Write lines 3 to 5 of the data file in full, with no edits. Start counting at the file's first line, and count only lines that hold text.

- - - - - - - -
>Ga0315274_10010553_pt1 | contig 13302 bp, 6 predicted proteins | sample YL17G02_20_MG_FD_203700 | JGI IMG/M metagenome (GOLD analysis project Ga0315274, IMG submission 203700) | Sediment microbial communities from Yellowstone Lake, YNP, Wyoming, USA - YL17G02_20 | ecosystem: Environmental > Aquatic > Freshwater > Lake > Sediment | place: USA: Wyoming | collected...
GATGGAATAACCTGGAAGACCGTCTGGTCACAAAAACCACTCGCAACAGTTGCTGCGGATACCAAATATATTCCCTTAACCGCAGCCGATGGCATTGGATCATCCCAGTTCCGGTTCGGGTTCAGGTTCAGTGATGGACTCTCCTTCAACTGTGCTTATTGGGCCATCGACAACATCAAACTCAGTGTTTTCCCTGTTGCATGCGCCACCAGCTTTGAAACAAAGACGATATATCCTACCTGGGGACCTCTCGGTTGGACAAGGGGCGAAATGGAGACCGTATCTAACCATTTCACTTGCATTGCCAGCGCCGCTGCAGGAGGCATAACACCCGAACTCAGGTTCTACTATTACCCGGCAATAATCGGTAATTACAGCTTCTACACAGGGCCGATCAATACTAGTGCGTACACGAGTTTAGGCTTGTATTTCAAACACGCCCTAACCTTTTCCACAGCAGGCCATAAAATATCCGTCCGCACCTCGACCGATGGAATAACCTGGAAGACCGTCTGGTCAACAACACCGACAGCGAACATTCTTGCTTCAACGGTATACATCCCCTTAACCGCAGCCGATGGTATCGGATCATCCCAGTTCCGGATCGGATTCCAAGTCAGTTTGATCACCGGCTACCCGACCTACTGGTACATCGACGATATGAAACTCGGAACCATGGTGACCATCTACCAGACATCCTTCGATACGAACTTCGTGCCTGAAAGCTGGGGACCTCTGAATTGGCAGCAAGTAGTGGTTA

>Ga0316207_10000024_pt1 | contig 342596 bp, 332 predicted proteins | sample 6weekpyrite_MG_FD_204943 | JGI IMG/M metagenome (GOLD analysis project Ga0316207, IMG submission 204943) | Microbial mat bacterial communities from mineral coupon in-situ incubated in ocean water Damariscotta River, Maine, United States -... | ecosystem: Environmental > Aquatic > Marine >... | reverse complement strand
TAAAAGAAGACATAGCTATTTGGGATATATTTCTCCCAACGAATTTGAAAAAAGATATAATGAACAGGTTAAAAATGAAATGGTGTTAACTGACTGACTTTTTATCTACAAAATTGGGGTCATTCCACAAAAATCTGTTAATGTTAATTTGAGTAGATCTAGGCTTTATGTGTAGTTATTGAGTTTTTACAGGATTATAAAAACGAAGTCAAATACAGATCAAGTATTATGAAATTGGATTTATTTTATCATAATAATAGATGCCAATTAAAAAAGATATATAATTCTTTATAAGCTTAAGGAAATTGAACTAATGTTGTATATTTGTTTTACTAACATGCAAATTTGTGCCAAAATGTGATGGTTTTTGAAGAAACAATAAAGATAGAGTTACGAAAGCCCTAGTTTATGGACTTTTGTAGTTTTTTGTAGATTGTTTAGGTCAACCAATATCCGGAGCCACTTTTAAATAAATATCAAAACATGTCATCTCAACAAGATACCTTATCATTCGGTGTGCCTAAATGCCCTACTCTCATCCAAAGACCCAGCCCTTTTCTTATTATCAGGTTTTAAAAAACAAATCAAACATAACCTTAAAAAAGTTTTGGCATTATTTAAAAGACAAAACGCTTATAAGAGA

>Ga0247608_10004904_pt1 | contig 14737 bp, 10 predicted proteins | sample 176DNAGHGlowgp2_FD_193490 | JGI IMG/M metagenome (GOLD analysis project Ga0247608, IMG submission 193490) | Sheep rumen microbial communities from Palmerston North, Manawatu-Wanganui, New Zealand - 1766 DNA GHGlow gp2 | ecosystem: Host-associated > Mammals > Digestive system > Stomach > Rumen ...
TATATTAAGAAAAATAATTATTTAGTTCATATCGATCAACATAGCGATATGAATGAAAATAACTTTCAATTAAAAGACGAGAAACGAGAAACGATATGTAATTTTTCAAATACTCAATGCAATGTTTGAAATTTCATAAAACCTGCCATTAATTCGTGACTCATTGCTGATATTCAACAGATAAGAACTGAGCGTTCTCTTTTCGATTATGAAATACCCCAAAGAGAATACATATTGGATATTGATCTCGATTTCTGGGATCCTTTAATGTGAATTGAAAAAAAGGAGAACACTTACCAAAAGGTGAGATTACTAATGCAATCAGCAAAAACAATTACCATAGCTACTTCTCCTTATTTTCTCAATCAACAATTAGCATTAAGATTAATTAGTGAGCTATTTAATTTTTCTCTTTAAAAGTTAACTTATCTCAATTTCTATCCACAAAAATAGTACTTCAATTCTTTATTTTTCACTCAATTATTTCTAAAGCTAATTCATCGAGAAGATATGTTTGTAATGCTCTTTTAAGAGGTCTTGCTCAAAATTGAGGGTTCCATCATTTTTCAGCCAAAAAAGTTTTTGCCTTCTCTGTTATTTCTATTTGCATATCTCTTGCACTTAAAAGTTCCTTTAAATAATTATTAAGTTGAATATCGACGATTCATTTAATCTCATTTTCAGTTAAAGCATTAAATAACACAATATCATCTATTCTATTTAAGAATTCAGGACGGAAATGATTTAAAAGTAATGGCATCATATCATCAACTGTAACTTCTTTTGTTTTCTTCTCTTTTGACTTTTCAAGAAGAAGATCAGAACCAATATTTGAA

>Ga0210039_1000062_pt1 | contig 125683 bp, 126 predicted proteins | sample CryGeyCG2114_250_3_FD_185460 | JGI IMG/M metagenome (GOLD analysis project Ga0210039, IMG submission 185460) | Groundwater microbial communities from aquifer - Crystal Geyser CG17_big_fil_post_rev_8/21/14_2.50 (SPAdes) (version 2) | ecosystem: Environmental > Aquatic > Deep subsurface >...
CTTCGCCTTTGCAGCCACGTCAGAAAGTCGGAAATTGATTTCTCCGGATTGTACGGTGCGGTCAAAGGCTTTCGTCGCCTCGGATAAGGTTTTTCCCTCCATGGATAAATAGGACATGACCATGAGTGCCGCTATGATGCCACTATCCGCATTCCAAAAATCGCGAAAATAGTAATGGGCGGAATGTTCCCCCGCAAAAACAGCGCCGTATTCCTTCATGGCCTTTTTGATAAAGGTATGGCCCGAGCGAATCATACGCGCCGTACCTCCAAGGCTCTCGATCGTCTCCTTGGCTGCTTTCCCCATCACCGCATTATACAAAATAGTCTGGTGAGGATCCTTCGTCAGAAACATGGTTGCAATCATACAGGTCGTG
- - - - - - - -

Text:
>Ga0316207_10000024_pt1 | contig 342596 bp, 332 predicted proteins | sample 6weekpyrite_MG_FD_204943 | JGI IMG/M metagenome (GOLD analysis project Ga0316207, IMG submission 204943) | Microbial mat bacterial communities from mineral coupon in-situ incubated in ocean water Damariscotta River, Maine, United States -... | ecosystem: Environmental > Aquatic > Marine >... | reverse complement strand
TAAAAGAAGACATAGCTATTTGGGATATATTTCTCCCAACGAATTTGAAAAAAGATATAATGAACAGGTTAAAAATGAAATGGTGTTAACTGACTGACTTTTTATCTACAAAATTGGGGTCATTCCACAAAAATCTGTTAATGTTAATTTGAGTAGATCTAGGCTTTATGTGTAGTTATTGAGTTTTTACAGGATTATAAAAACGAAGTCAAATACAGATCAAGTATTATGAAATTGGATTTATTTTATCATAATAATAGATGCCAATTAAAAAAGATATATAATTCTTTATAAGCTTAAGGAAATTGAACTAATGTTGTATATTTGTTTTACTAACATGCAAATTTGTGCCAAAATGTGATGGTTTTTGAAGAAACAATAAAGATAGAGTTACGAAAGCCCTAGTTTATGGACTTTTGTAGTTTTTTGTAGATTGTTTAGGTCAACCAATATCCGGAGCCACTTTTAAATAAATATCAAAACATGTCATCTCAACAAGATACCTTATCATTCGGTGTGCCTAAATGCCCTACTCTCATCCAAAGACCCAGCCCTTTTCTTATTATCAGGTTTTAAAAAACAAATCAAACATAACCTTAAAAAAGTTTTGGCATTATTTAAAAGACAAAACGCTTATAAGAGA

>Ga0247608_10004904_pt1 | contig 14737 bp, 10 predicted proteins | sample 176DNAGHGlowgp2_FD_193490 | JGI IMG/M metagenome (GOLD analysis project Ga0247608, IMG submission 193490) | Sheep rumen microbial communities from Palmerston North, Manawatu-Wanganui, New Zealand - 1766 DNA GHGlow gp2 | ecosystem: Host-associated > Mammals > Digestive system > Stomach > Rumen ...